Old Saint Basil's Cathedral in MoscowJohnson's Russia List title and scenes of Saint Petersburg
Excerpts from the JRL E-Mail Community :: Founded and Edited by David Johnson

#9 - JRL 7269
July 29, 2003
An interview with political scientist Mikhail Savva
Author: Galina Tashtamova
[from WPS Monitoring Agency, www.wps.ru/e_index.html]


Question: The Duma elections show the most precise picture of the present political palette of Russia. Has it changed for the last four years?

Mikhail Savva: Rirst, let's agree on the terms, on the meaning of the word "party". A party in Russia is just a cover. A common source of income consolidates the members of Russian parties. It is no coincidence that such structures as financial and economic industrial groups have developed actively lately. As for any other differences between parties, they had practically disappeared by 2000; the parties all use the same rhetoric, the same slogans. None of the registered parties in Russia has an economic policy program which could differentiate it from the others. Of course, I don't take radicals into account. The rest parties differs form each other only in their leaders and are constructed on the principle of a gang. The leader stuck his banner into the ground, issued his call and his pals gathered. The parties of Russia today are parties of individuals. Fatherland-All Russia - Sergei Shoigu, Yuri Luzhkov, Mintimer Shaymiyev. Yabloko - Grigori Yavlinsky. Liberal Democratic Party of Russia (LDPR) - Vladimir Zhirinovsky. The regional branches of parties, as a rule, are oriented to the local departments of the financial and industrial groups which stand behind each party.

Question: Who, in your opinion, politicizes most actively among the present financial and industrial groups in Russia? Berezovsky and Gusinsky are no longer part of big-time politics.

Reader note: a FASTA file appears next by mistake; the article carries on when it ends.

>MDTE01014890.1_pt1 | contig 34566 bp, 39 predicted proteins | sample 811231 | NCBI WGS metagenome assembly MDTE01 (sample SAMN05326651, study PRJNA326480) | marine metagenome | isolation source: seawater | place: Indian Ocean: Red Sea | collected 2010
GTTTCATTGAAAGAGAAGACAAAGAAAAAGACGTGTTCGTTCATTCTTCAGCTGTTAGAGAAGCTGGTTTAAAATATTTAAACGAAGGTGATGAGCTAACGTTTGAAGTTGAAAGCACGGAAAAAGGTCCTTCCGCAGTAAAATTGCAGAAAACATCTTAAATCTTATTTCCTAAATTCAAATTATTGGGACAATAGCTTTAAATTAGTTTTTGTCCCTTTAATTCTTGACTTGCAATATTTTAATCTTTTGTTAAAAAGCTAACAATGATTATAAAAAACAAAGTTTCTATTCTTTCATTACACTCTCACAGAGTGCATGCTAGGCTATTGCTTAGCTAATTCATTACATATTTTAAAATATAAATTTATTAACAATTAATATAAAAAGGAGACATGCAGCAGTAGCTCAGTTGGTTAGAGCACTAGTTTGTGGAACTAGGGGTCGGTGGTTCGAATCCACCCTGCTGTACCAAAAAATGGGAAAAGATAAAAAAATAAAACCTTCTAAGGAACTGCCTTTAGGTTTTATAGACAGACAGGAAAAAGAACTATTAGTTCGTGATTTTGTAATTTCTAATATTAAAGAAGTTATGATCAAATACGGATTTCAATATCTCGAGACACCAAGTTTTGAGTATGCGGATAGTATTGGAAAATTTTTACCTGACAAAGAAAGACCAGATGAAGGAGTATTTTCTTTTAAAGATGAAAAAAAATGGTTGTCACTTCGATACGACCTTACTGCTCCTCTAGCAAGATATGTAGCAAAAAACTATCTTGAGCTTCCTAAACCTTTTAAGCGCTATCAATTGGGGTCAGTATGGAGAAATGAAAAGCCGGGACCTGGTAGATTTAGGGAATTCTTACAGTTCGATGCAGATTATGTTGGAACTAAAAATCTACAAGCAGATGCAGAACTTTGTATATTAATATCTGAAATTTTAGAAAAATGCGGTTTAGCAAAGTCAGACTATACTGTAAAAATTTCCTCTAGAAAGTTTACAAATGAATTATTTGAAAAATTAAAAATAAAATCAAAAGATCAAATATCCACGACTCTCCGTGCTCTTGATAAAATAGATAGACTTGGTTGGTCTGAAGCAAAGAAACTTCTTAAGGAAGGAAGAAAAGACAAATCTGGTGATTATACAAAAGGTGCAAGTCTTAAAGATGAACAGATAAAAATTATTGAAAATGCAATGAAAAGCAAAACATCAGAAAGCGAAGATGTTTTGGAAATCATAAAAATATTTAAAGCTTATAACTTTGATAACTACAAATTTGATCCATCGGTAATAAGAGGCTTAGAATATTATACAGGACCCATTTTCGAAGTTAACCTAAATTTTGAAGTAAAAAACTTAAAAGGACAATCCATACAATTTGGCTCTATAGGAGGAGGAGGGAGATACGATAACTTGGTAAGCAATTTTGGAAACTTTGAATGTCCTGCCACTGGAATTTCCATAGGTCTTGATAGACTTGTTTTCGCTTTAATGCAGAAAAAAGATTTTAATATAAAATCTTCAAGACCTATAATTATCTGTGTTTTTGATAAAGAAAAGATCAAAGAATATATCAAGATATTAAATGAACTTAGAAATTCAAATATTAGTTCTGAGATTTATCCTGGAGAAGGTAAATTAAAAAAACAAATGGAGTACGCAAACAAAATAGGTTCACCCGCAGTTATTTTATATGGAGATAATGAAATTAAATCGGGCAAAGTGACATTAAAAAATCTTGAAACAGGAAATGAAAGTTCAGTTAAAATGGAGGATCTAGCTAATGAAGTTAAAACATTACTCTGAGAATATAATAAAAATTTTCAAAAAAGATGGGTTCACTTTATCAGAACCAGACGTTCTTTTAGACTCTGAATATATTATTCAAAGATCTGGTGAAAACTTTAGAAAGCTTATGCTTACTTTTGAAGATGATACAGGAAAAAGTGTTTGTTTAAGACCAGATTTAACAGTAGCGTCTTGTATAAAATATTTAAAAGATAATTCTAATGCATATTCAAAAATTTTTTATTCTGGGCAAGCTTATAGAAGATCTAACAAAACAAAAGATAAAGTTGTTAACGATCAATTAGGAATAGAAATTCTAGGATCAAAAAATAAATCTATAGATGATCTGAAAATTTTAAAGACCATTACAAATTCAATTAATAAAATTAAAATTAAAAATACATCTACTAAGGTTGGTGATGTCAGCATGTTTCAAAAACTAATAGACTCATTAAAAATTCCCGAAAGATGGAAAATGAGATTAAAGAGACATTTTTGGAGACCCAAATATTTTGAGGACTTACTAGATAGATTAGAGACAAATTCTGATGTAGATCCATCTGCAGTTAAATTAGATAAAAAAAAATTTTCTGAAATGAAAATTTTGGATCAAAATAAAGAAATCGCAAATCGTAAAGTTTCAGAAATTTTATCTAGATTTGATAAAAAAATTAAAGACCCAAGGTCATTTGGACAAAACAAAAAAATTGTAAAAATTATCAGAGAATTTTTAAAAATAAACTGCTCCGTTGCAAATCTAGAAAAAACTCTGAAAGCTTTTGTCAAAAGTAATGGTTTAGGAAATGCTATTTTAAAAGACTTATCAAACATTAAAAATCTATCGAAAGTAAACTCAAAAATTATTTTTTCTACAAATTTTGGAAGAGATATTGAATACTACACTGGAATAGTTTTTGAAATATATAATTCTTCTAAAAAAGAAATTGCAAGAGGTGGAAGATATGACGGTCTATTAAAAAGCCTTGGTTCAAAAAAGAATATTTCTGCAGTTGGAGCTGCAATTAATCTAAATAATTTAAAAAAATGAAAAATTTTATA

Mikhail Savva: There is no doubt that it is the so-called Moscow lobby. The basic financial flows have been concentrated in Moscow since the early 1990s. It is not Moscow's fault. Everything formed evenly and there couldn't be another way during the period of the primary accumulation of capital. However, the capital should go to the regions in order to be reproduced. Basically, the local authorities determine the position of small and medium business, but not the legislation does it. That's why the capital strives for influence on them. The simplest method is purchase of the loyalty of the local authorities. However, as it is cleared out, it is not the safest way. There is no guarantee that you won't be deceived. It is safer to promote your people to the legislative and executive power. However, as far as it is almost hopeless for a Muscovite to be elected, for example, in Kuban region, it is better to stake on "your" candidate. It isn't important what party he represents; the main thing is that he should be elected. If to analyze the votes of each Duma candidate, one can determine whose interests he lobbies in the Duma. Even the Communist Party, the biggest faction in the Duma, doesn't express solidarity in some questions, which don't attract the public attention. The emissaries of different financial and economic industrial groups began to choose the candidates in the regions long before the official start of the elections. They have also done it in our Krasnodar region.

Q.: Can you concretize, who act as Moscow "matchmakers" in our region?